I definitely think this on Rob, not Michelle. In fact I think her behavior shows she is not really on-board with Rob's behavior. She was shocked you ate thanksgiving dinner, presumably because Rob failed to tell her the time the meal was set for - after all, you gave him that info, so you set a time, and Rob knew a time. Michelle didn't know. what else is Rob being vague about? Michelle obviously is closer to her own parents, so she easily makes plans with them. She might even say "hey Rob what about your parents? Should we see your dad this weekend?" And it sounds like Rob might be replying "ehhh, whatever, my dad will be around we can just stop by." So Michelle might not realize its even an issue - she's going to take her cues on how things in her DH's family work from her DH.

I bet some of the reasons behind Rob's motives are his parents relationship. Obviously I don't know their divorce details - nor do I need to - but I bet it wasn't a fly-by-night decision, it was probably years worth of tension that came to a head that the marriage wasn't working anymore. And Rob witnessed, and was old enough to understand it, for longer then his brothers. And Rob being away at college when it happened probably made him feel very left out of a very big thing happening in his family (which was probably a double edged sword - he probably was glad to not be around it while at he same time feeling very left out - divorce is complicated for everyone involved).

I think the solution is 3 fold.
1. Start looping Michelle into all communications. CC her on emails and even texts. Do it in a light and breezy way like its totally natural. If ever questioned, just a big smile "oh we just figured it was easier to tell you both at the same time instead of burdening Rob with having to play middle man."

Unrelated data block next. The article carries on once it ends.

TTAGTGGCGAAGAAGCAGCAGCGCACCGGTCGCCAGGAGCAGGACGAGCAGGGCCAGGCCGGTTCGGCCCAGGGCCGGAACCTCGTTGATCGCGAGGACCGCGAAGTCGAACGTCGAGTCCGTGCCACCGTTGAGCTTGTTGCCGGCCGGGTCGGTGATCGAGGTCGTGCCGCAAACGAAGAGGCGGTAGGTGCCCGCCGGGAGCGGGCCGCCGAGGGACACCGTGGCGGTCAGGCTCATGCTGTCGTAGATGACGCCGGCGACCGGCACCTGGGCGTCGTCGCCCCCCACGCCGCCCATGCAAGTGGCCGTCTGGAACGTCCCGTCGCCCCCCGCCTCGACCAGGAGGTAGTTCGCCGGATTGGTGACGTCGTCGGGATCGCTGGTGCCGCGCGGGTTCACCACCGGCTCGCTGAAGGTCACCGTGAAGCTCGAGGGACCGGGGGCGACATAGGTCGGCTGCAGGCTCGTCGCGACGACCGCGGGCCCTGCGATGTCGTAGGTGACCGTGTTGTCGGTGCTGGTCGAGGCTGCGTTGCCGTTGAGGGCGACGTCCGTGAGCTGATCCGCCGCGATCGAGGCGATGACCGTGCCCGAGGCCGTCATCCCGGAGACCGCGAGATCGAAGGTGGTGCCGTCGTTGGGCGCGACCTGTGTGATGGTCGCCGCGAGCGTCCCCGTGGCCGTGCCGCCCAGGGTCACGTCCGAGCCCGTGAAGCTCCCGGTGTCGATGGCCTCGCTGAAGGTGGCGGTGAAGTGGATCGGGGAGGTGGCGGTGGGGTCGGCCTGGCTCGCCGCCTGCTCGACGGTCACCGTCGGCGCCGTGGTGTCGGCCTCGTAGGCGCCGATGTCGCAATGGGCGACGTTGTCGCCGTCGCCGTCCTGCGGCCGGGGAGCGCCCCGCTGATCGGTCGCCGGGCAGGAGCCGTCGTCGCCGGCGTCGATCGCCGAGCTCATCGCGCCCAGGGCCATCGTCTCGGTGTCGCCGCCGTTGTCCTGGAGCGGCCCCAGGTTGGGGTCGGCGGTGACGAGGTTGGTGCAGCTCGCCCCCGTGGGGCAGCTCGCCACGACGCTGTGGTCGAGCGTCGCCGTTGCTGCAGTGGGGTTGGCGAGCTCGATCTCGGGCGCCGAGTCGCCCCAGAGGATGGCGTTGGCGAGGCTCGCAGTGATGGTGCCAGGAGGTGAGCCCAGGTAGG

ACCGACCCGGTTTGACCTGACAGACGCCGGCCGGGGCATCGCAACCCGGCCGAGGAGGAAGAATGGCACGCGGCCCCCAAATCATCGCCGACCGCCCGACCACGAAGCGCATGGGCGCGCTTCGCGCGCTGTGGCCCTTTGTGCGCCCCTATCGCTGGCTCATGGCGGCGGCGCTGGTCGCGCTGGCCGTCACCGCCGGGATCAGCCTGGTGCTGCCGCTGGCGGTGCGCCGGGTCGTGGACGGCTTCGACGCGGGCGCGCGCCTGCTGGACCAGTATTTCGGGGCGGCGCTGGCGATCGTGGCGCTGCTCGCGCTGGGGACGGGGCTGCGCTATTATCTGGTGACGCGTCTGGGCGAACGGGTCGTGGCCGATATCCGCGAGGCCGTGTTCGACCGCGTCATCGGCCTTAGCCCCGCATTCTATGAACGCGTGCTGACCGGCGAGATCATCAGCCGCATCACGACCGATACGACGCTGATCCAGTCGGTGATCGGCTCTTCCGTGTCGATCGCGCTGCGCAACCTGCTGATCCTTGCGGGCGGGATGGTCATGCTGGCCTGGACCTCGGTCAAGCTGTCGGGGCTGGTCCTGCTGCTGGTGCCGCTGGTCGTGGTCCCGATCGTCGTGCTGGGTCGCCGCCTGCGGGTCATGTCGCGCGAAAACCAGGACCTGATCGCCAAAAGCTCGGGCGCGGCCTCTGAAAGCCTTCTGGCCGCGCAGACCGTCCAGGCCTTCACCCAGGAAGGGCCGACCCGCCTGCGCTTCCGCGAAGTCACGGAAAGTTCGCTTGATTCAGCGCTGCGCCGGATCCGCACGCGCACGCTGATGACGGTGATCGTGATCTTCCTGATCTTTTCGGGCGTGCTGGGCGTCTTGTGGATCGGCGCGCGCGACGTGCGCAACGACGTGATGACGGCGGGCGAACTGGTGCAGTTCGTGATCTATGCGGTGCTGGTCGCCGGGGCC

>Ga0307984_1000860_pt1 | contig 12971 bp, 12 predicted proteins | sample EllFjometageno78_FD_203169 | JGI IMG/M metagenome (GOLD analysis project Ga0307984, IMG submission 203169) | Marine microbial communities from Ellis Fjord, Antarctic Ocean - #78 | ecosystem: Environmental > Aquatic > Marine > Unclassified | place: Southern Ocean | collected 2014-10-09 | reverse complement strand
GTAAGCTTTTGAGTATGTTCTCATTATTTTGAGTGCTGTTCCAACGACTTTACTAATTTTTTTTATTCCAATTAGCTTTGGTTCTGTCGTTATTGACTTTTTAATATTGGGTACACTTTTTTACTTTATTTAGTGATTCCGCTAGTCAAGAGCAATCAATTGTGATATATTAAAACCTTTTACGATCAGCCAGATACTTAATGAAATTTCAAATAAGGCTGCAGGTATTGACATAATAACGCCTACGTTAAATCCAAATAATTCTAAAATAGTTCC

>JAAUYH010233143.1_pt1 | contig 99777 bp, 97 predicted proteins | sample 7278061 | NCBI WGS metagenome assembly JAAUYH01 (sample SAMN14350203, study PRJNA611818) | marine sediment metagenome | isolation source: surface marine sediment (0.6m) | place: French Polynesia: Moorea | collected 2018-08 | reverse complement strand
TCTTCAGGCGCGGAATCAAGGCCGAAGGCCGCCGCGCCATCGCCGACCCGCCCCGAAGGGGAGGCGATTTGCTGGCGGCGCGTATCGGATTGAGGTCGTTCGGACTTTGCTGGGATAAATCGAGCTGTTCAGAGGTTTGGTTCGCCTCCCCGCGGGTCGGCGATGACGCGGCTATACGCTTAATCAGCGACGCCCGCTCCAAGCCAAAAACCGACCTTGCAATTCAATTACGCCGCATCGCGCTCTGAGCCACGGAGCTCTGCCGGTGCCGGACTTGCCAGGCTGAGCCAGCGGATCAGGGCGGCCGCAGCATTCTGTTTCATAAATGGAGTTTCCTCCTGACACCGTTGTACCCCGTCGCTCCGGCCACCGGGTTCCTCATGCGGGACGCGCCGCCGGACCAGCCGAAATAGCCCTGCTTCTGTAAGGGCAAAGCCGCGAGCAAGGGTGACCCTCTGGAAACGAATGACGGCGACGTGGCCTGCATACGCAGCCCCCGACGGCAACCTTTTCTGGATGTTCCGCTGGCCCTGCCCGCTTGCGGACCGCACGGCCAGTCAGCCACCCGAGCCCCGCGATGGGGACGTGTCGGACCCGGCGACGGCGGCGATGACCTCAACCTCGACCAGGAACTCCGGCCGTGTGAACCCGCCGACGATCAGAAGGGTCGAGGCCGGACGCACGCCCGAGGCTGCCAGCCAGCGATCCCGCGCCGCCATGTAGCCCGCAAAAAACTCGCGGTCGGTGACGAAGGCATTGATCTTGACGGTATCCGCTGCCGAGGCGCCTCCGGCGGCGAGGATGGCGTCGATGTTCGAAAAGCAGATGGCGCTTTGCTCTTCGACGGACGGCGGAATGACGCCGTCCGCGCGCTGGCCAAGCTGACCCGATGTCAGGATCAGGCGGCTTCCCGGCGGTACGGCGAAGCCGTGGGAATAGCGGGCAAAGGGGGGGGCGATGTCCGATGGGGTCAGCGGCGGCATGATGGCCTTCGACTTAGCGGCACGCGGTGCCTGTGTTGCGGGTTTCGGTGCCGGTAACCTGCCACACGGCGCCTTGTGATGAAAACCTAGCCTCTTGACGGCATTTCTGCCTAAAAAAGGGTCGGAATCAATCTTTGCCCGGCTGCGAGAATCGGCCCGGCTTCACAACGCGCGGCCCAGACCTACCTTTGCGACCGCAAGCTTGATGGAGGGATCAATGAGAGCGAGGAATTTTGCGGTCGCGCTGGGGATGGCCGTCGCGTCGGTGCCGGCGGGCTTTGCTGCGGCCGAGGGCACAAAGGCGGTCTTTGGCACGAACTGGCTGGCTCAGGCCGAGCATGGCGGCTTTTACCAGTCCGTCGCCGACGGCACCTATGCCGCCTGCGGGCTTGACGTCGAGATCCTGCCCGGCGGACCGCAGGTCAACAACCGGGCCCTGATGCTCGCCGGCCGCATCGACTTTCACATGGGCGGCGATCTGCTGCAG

2. Be proactive in making plans and less reactive to last minute requests.
and
3. If asked, or if its brought up by the sons, your DH should be honest about the sacrifices he made for his sons. He does not need to badmouth their mother to be honest, but they are adults and there is no reason they shouldn't know all the work your DH did to support his sons, and where he wasn't there physically, he made up for financially. This goes for conversations with all 3 of them.

Coley

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Re: Will you be around this afternoon?
« Reply #59 on: June 17, 2013, 05:35:13 PM »
I still think the idea of a "drop in is okay" is not a good message to send.  Make actual plans.  If Rob won't, too bad.  I get the sense Michelle is not the problem here at all; it is Rob, and whatever relationship he (doesn't) have/has with his father.  Given the history, it really doesn't make sense to me why the OP's DH got so shafted in the divorce - why was he ordered to pay alimony and child support beyond his means?  Why was he ordered to pay to put his three sons through college?  If he couldn't pay what he was ordered to pay, why did he not go back to the court to get the decree altered to be more fair?  Why did the sons not take out loans for college like (in my experience) the majority of kids these days do?  I have a lot of unanswered questions.

DH went along with the divorce decree because he thought it was the right thing to do at the time. From what DH has told me, he felt he had something to prove by following through with that divorce decree. He lived up to every one of the expectations despite how difficult it was for him. His boys' needs (and in many respects, his ex) came first. I know he takes some pride in following through on the decree, but at the same time, I believe it came at a cost to him in terms of his relationships with the boys.

In hindsight, it's easy to say what he could or should have done differently where the decree is concerned. I have asked all the same questions you are, but they don't change anything. We are where we are now. The end result was that DH as "dad" became defined by his pocketbook rather than the quality of his time with his sons. We have to deal with that in the present. We can't go back in time to second guess what DH could or should have done differently 13 years ago.